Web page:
Talk to Your Dentist in Greenville, SC, About Risk Factors for Periodontitis

Your dentist can help with periodontitis

Are you at risk for periodontitis?

If your gums hurt, or if you are currently suffering with gum tissue that is red, swollen, or bleeds easily when you brush or floss, then you may be dealing with gingivitis, the mildest form of gum disease. You’re also far from alone; it’s estimated that around 75% of all adults in the U.S. currently suffer from gingivitis.

While the symptoms of gingivitis are fairly mild and easy to ignore, leaving it unchecked can allow it to develop into periodontitis. This condition not only comes with more severe symptoms, but it can also only be treated, not cured.

Additionally, untreated periodontitis can develop into advanced periodontitis, which can, unfortunately, result in everything from dental abscesses to tooth loss. Advanced periodontitis has even been connected to serious health conditions.

It is important to take your gum health seriously and seek treatment if you believe you are noticing the signs of gum disease.

What is periodontitis?

Periodontitis, also known as periodontal disease or gum disease, is an infection of the gum tissue that is most often the result of poor oral hygiene. It begins as gingivitis, which is caused by a buildup of food debris and bacteria-filled plaque and tartar in the teeth and gums.

This buildup can initially result in inflammation, tenderness, and redness, followed by an array of additional symptoms if the infection is allowed to develop.

Symptoms of Periodontitis

There are several symptoms caused by gingivitis and periodontitis, including:

  • Inflamed gum tissue
  • Sore gums
  • Receding gums
  • Gums that bleed easily
  • Tooth sensitivity
  • Painful chewing
  • Bad breath (halitosis)
  • Persistent bad taste in the mouth
  • Dental abscesses
  • Bone loss
  • Loose teeth
  • Teeth loss

Infected gum tissue may begin to recede, creating the illusion that your teeth have grown longer. In reality, the receding gums have simply exposed the more sensitive parts of your teeth. This is why gum disease can make your teeth hurt.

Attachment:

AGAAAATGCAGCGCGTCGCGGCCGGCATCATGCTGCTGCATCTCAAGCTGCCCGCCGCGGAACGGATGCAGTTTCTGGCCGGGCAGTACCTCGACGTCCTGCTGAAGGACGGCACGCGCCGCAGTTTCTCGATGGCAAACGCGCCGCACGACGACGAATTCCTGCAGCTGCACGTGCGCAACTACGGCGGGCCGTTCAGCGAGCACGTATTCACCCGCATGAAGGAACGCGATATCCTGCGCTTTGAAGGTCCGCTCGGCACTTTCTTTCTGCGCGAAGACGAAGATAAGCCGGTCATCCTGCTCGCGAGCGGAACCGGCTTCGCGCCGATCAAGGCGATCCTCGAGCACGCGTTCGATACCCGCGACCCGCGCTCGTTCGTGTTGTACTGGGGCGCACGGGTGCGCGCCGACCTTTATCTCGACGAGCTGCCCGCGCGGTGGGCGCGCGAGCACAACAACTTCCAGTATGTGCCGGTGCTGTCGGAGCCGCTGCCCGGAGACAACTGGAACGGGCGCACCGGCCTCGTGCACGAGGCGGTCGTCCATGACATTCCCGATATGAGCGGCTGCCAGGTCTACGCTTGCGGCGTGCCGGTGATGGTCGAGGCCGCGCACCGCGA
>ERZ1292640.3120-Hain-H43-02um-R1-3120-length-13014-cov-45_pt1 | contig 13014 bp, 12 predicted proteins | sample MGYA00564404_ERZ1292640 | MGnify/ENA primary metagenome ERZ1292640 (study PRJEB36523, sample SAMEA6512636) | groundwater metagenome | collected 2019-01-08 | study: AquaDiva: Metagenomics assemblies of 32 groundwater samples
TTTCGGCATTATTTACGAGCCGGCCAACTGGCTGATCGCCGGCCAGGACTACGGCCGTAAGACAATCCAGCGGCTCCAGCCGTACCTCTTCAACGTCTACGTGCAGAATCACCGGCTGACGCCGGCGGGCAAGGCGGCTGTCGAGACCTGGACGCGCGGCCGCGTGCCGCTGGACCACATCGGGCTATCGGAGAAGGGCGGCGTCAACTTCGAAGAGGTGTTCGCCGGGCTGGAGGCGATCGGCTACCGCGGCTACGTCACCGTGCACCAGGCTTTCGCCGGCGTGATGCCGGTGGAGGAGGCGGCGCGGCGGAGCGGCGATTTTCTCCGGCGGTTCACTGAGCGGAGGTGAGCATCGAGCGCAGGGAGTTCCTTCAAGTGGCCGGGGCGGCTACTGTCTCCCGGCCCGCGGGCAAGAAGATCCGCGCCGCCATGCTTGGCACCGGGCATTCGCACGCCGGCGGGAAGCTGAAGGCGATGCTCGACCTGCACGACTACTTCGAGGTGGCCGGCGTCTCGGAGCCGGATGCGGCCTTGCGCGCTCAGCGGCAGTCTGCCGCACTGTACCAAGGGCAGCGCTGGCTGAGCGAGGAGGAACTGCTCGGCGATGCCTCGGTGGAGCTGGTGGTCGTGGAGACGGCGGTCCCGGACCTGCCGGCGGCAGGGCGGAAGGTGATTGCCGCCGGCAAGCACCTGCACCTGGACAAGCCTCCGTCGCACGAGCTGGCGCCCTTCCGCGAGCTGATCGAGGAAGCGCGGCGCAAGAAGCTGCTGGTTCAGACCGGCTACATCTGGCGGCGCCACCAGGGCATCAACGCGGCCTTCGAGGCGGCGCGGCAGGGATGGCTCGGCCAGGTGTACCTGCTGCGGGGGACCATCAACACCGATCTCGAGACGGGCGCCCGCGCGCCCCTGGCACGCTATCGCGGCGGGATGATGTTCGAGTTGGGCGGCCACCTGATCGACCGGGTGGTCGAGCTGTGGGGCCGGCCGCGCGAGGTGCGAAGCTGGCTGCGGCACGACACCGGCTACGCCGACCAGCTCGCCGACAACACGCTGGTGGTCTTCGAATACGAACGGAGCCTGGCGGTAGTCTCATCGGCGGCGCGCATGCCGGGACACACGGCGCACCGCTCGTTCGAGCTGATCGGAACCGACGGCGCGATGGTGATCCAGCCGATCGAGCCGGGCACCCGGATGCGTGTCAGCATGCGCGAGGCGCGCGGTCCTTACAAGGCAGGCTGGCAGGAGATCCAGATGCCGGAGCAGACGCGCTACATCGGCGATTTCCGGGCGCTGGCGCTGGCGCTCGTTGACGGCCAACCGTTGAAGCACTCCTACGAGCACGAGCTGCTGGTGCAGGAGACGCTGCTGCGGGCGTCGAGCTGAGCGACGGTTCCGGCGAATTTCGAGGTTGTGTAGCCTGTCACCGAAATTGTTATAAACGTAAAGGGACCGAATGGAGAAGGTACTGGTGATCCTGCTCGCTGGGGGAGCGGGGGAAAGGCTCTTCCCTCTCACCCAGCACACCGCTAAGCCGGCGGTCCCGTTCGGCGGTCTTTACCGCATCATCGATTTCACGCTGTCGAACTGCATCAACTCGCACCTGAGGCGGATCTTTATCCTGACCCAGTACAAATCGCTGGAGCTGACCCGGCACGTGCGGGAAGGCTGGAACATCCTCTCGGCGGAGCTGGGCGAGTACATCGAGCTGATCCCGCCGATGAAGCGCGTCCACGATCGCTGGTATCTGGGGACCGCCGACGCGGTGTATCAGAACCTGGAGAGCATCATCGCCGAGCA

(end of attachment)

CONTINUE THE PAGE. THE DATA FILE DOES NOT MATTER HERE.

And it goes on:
Who is most at risk for gum disease?

Gum disease is most often the result of poor oral hygiene, so those who don’t brush and floss regularly are at a higher risk for developing it. This becomes even more true as people age, as the rate of periodontitis rises significantly the older they become.

Other risk factors for periodontal disease include stress, taking certain medications, smoking and tobacco use, teeth grinding (bruxism), heart disease, diabetes, obesity, and poor nutrition.

Why You Should Not Ignore Symptoms of Gum Disease

Although it begins fairly benign, periodontal disease can progress quickly and quietly, and it can lead to a number of significant issues with your oral and overall health, including:

Teeth Shifting

With your gum tissue weakened, your teeth can become unstable and begin to shift in your mouth. This can lead to a change in your bite, which may be painful and cause wear and damage to your teeth. That wear can result in tooth sensitivity and tooth decay.

Tooth Loss

In its advanced stage, you can begin to experience tooth loss from gum disease. Tooth loss can occur when your teeth have become severely decayed or your gum tissue is no longer able to support your teeth like it once did.

Serious Health Conditions

Advanced gum disease has been connected to a variety of serious and potentially life-threatening health conditions, including diabetes, stroke, heart disease, Alzheimer’s disease, and even cancer.

How is gum disease treated?

To care for your gums on your own, make sure to brush twice daily and floss once a day. Flossing is important because it reaches areas a toothbrush cannot and removes plaque and food debris that can eventually cause an infection in your gum tissue.

It’s also best to see your dentist once every six months for a routine oral evaluation and cleaning. And if you have signs of gum disease, you will need a periodontal checkup as well.

During a periodontitis screening, your dentist looks for the following:

  • Depth of any gum pockets
  • Recession of the gums
  • Attachment of gum tissue to teeth
  • Bleeding of the gums
  • Presence of inflammation
  • Presence of plaque and tartar
  • Dental cavities
  • Tooth mobility
  • Bite pattern
  • Level of bone loss
  • Other risk factors

Should your dentist find that you have gum disease, there are treatment methods that are highly effective.

One of the most common is a scaling and root planing procedure. During this procedure, your dentist will remove plaque and tartar with a specialized tool and then attempt to help your gums to reattach themselves to your teeth so bacteria can’t collect as easily in your mouth.

Looking for the best Greenville, SC Dentist?

Staying current with your perio evaluations is vital for protecting your oral health and preventing gum disease. At Monroe Family Dentistry we provide gentle, individualized care in Greenville, SC. We want you to enjoy the confidence of a healthy smile. Request an appointment with our experienced team today.